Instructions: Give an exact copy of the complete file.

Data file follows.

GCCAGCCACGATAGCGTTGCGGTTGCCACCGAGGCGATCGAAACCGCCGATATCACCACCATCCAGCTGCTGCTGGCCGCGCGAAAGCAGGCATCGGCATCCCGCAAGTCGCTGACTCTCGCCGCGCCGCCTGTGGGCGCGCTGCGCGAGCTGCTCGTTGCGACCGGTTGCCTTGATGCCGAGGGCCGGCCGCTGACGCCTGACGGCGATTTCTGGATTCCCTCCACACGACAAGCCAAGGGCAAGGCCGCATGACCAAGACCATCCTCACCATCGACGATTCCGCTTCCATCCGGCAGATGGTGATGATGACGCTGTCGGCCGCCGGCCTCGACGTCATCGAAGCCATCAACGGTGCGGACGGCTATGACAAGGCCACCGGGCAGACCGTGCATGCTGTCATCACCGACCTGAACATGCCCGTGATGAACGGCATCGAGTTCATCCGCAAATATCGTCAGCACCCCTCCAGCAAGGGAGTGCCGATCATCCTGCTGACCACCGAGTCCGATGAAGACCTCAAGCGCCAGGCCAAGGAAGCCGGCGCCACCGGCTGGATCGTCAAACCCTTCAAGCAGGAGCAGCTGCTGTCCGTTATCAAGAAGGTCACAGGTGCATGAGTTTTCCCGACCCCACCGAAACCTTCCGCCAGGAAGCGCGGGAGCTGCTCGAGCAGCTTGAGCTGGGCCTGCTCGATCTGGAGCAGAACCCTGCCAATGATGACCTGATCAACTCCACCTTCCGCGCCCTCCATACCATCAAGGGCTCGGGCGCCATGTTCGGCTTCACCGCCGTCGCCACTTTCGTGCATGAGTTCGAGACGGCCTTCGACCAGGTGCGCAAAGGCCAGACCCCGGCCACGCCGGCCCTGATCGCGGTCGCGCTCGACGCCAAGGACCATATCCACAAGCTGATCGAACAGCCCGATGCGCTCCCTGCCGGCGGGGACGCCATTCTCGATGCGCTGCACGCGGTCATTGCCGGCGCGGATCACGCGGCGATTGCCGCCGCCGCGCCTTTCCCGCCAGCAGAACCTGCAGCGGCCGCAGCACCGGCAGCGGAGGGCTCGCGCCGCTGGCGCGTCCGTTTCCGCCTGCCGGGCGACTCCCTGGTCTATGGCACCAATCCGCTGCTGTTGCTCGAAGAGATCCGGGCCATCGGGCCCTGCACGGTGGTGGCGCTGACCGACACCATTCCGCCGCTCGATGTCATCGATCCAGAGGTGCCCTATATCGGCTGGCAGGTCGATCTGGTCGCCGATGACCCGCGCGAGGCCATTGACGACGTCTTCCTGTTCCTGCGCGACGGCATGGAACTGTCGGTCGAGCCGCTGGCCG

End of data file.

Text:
GCCAGCCACGATAGCGTTGCGGTTGCCACCGAGGCGATCGAAACCGCCGATATCACCACCATCCAGCTGCTGCTGGCCGCGCGAAAGCAGGCATCGGCATCCCGCAAGTCGCTGACTCTCGCCGCGCCGCCTGTGGGCGCGCTGCGCGAGCTGCTCGTTGCGACCGGTTGCCTTGATGCCGAGGGCCGGCCGCTGACGCCTGACGGCGATTTCTGGATTCCCTCCACACGACAAGCCAAGGGCAAGGCCGCATGACCAAGACCATCCTCACCATCGACGATTCCGCTTCCATCCGGCAGATGGTGATGATGACGCTGTCGGCCGCCGGCCTCGACGTCATCGAAGCCATCAACGGTGCGGACGGCTATGACAAGGCCACCGGGCAGACCGTGCATGCTGTCATCACCGACCTGAACATGCCCGTGATGAACGGCATCGAGTTCATCCGCAAATATCGTCAGCACCCCTCCAGCAAGGGAGTGCCGATCATCCTGCTGACCACCGAGTCCGATGAAGACCTCAAGCGCCAGGCCAAGGAAGCCGGCGCCACCGGCTGGATCGTCAAACCCTTCAAGCAGGAGCAGCTGCTGTCCGTTATCAAGAAGGTCACAGGTGCATGAGTTTTCCCGACCCCACCGAAACCTTCCGCCAGGAAGCGCGGGAGCTGCTCGAGCAGCTTGAGCTGGGCCTGCTCGATCTGGAGCAGAACCCTGCCAATGATGACCTGATCAACTCCACCTTCCGCGCCCTCCATACCATCAAGGGCTCGGGCGCCATGTTCGGCTTCACCGCCGTCGCCACTTTCGTGCATGAGTTCGAGACGGCCTTCGACCAGGTGCGCAAAGGCCAGACCCCGGCCACGCCGGCCCTGATCGCGGTCGCGCTCGACGCCAAGGACCATATCCACAAGCTGATCGAACAGCCCGATGCGCTCCCTGCCGGCGGGGACGCCATTCTCGATGCGCTGCACGCGGTCATTGCCGGCGCGGATCACGCGGCGATTGCCGCCGCCGCGCCTTTCCCGCCAGCAGAACCTGCAGCGGCCGCAGCACCGGCAGCGGAGGGCTCGCGCCGCTGGCGCGTCCGTTTCCGCCTGCCGGGCGACTCCCTGGTCTATGGCACCAATCCGCTGCTGTTGCTCGAAGAGATCCGGGCCATCGGGCCCTGCACGGTGGTGGCGCTGACCGACACCATTCCGCCGCTCGATGTCATCGATCCAGAGGTGCCCTATATCGGCTGGCAGGTCGATCTGGTCGCCGATGACCCGCGCGAGGCCATTGACGACGTCTTCCTGTTCCTGCGCGACGGCATGGAACTGTCGGTCGAGCCGCTGGCCG